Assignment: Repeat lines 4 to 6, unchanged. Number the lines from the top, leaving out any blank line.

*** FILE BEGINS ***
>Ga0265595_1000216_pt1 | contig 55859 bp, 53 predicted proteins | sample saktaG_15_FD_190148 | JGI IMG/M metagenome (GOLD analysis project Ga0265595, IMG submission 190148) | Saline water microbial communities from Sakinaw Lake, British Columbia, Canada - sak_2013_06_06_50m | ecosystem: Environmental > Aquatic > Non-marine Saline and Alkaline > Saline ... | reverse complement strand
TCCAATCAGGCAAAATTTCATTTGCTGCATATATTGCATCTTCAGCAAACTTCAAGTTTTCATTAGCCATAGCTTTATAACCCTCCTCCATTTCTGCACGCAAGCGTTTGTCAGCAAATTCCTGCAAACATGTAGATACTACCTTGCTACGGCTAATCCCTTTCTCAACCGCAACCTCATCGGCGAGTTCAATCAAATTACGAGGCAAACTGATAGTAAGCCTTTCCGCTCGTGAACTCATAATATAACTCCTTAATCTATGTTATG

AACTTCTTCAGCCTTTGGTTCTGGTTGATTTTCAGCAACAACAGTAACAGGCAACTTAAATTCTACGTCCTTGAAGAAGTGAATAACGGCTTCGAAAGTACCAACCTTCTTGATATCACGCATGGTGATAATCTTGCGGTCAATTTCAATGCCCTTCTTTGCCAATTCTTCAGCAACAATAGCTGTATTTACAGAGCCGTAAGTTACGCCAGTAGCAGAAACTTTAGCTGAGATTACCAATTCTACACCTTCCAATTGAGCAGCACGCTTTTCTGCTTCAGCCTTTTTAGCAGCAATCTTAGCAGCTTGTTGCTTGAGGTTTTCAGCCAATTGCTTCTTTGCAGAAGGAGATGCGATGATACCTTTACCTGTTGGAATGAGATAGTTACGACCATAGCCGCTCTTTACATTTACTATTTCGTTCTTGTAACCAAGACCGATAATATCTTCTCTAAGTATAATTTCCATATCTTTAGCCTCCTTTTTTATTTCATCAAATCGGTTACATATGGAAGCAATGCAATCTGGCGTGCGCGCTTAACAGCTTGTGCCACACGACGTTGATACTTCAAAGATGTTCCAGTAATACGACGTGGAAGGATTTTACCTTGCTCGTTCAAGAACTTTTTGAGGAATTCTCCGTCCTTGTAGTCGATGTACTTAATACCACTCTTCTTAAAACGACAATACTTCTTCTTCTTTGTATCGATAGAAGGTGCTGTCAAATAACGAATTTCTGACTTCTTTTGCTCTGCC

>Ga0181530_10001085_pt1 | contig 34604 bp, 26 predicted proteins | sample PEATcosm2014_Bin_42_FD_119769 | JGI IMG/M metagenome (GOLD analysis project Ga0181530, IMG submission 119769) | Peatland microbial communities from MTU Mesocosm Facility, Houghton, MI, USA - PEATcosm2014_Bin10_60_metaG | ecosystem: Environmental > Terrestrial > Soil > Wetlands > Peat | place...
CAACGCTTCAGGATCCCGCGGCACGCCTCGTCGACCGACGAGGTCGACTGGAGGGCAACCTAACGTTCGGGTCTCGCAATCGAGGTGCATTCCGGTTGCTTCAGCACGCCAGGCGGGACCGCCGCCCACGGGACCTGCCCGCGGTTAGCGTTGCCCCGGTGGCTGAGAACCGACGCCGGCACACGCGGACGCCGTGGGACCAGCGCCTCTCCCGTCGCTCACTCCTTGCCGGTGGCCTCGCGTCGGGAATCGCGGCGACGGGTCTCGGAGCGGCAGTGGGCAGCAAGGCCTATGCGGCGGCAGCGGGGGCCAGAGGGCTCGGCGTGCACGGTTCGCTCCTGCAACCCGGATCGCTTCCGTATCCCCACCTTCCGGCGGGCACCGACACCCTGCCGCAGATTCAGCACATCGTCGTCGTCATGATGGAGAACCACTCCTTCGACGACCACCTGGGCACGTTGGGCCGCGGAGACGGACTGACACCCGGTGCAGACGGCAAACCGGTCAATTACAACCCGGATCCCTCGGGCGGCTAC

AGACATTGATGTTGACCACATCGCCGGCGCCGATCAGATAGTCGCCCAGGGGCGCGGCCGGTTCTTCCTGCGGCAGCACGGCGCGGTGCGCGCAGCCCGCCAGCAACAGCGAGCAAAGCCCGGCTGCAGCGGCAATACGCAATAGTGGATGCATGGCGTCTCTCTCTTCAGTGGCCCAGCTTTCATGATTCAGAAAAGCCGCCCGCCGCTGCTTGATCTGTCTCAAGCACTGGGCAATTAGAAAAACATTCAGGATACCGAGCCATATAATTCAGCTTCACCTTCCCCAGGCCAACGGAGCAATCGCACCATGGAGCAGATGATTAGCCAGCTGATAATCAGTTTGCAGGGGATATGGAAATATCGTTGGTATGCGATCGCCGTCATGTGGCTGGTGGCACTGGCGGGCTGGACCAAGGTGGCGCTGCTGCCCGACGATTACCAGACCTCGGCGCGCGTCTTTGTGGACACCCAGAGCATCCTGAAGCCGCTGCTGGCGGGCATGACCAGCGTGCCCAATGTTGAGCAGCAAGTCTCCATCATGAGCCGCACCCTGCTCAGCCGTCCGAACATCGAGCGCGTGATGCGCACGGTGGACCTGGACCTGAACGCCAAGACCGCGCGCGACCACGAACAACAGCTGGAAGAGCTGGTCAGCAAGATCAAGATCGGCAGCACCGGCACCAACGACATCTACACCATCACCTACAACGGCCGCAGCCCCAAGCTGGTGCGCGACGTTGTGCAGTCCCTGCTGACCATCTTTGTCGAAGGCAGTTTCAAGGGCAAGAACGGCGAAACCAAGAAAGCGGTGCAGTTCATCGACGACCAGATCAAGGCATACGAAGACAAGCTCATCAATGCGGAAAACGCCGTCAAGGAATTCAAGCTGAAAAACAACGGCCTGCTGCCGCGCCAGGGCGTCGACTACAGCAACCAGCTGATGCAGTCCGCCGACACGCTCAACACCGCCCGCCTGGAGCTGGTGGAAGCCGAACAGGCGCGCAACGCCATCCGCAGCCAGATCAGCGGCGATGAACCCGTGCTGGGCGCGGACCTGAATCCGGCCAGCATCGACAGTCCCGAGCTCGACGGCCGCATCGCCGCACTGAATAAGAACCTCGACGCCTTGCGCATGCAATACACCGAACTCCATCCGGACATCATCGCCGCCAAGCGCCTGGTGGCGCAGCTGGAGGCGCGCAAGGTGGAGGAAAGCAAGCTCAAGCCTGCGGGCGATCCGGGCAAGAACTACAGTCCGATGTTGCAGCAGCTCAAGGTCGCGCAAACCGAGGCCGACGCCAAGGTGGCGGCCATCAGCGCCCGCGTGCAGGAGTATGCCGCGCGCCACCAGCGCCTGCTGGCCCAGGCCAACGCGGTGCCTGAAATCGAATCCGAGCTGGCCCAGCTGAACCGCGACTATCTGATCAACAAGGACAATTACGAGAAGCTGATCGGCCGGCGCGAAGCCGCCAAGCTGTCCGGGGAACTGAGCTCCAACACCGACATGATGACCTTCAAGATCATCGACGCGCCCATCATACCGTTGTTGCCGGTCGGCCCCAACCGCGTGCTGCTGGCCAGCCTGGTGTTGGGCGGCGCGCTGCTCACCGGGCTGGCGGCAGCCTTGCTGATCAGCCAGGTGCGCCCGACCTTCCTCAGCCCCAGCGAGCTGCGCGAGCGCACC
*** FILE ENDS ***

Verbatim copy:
>Ga0181530_10001085_pt1 | contig 34604 bp, 26 predicted proteins | sample PEATcosm2014_Bin_42_FD_119769 | JGI IMG/M metagenome (GOLD analysis project Ga0181530, IMG submission 119769) | Peatland microbial communities from MTU Mesocosm Facility, Houghton, MI, USA - PEATcosm2014_Bin10_60_metaG | ecosystem: Environmental > Terrestrial > Soil > Wetlands > Peat | place...
CAACGCTTCAGGATCCCGCGGCACGCCTCGTCGACCGACGAGGTCGACTGGAGGGCAACCTAACGTTCGGGTCTCGCAATCGAGGTGCATTCCGGTTGCTTCAGCACGCCAGGCGGGACCGCCGCCCACGGGACCTGCCCGCGGTTAGCGTTGCCCCGGTGGCTGAGAACCGACGCCGGCACACGCGGACGCCGTGGGACCAGCGCCTCTCCCGTCGCTCACTCCTTGCCGGTGGCCTCGCGTCGGGAATCGCGGCGACGGGTCTCGGAGCGGCAGTGGGCAGCAAGGCCTATGCGGCGGCAGCGGGGGCCAGAGGGCTCGGCGTGCACGGTTCGCTCCTGCAACCCGGATCGCTTCCGTATCCCCACCTTCCGGCGGGCACCGACACCCTGCCGCAGATTCAGCACATCGTCGTCGTCATGATGGAGAACCACTCCTTCGACGACCACCTGGGCACGTTGGGCCGCGGAGACGGACTGACACCCGGTGCAGACGGCAAACCGGTCAATTACAACCCGGATCCCTCGGGCGGCTAC

AGACATTGATGTTGACCACATCGCCGGCGCCGATCAGATAGTCGCCCAGGGGCGCGGCCGGTTCTTCCTGCGGCAGCACGGCGCGGTGCGCGCAGCCCGCCAGCAACAGCGAGCAAAGCCCGGCTGCAGCGGCAATACGCAATAGTGGATGCATGGCGTCTCTCTCTTCAGTGGCCCAGCTTTCATGATTCAGAAAAGCCGCCCGCCGCTGCTTGATCTGTCTCAAGCACTGGGCAATTAGAAAAACATTCAGGATACCGAGCCATATAATTCAGCTTCACCTTCCCCAGGCCAACGGAGCAATCGCACCATGGAGCAGATGATTAGCCAGCTGATAATCAGTTTGCAGGGGATATGGAAATATCGTTGGTATGCGATCGCCGTCATGTGGCTGGTGGCACTGGCGGGCTGGACCAAGGTGGCGCTGCTGCCCGACGATTACCAGACCTCGGCGCGCGTCTTTGTGGACACCCAGAGCATCCTGAAGCCGCTGCTGGCGGGCATGACCAGCGTGCCCAATGTTGAGCAGCAAGTCTCCATCATGAGCCGCACCCTGCTCAGCCGTCCGAACATCGAGCGCGTGATGCGCACGGTGGACCTGGACCTGAACGCCAAGACCGCGCGCGACCACGAACAACAGCTGGAAGAGCTGGTCAGCAAGATCAAGATCGGCAGCACCGGCACCAACGACATCTACACCATCACCTACAACGGCCGCAGCCCCAAGCTGGTGCGCGACGTTGTGCAGTCCCTGCTGACCATCTTTGTCGAAGGCAGTTTCAAGGGCAAGAACGGCGAAACCAAGAAAGCGGTGCAGTTCATCGACGACCAGATCAAGGCATACGAAGACAAGCTCATCAATGCGGAAAACGCCGTCAAGGAATTCAAGCTGAAAAACAACGGCCTGCTGCCGCGCCAGGGCGTCGACTACAGCAACCAGCTGATGCAGTCCGCCGACACGCTCAACACCGCCCGCCTGGAGCTGGTGGAAGCCGAACAGGCGCGCAACGCCATCCGCAGCCAGATCAGCGGCGATGAACCCGTGCTGGGCGCGGACCTGAATCCGGCCAGCATCGACAGTCCCGAGCTCGACGGCCGCATCGCCGCACTGAATAAGAACCTCGACGCCTTGCGCATGCAATACACCGAACTCCATCCGGACATCATCGCCGCCAAGCGCCTGGTGGCGCAGCTGGAGGCGCGCAAGGTGGAGGAAAGCAAGCTCAAGCCTGCGGGCGATCCGGGCAAGAACTACAGTCCGATGTTGCAGCAGCTCAAGGTCGCGCAAACCGAGGCCGACGCCAAGGTGGCGGCCATCAGCGCCCGCGTGCAGGAGTATGCCGCGCGCCACCAGCGCCTGCTGGCCCAGGCCAACGCGGTGCCTGAAATCGAATCCGAGCTGGCCCAGCTGAACCGCGACTATCTGATCAACAAGGACAATTACGAGAAGCTGATCGGCCGGCGCGAAGCCGCCAAGCTGTCCGGGGAACTGAGCTCCAACACCGACATGATGACCTTCAAGATCATCGACGCGCCCATCATACCGTTGTTGCCGGTCGGCCCCAACCGCGTGCTGCTGGCCAGCCTGGTGTTGGGCGGCGCGCTGCTCACCGGGCTGGCGGCAGCCTTGCTGATCAGCCAGGTGCGCCCGACCTTCCTCAGCCCCAGCGAGCTGCGCGAGCGCACC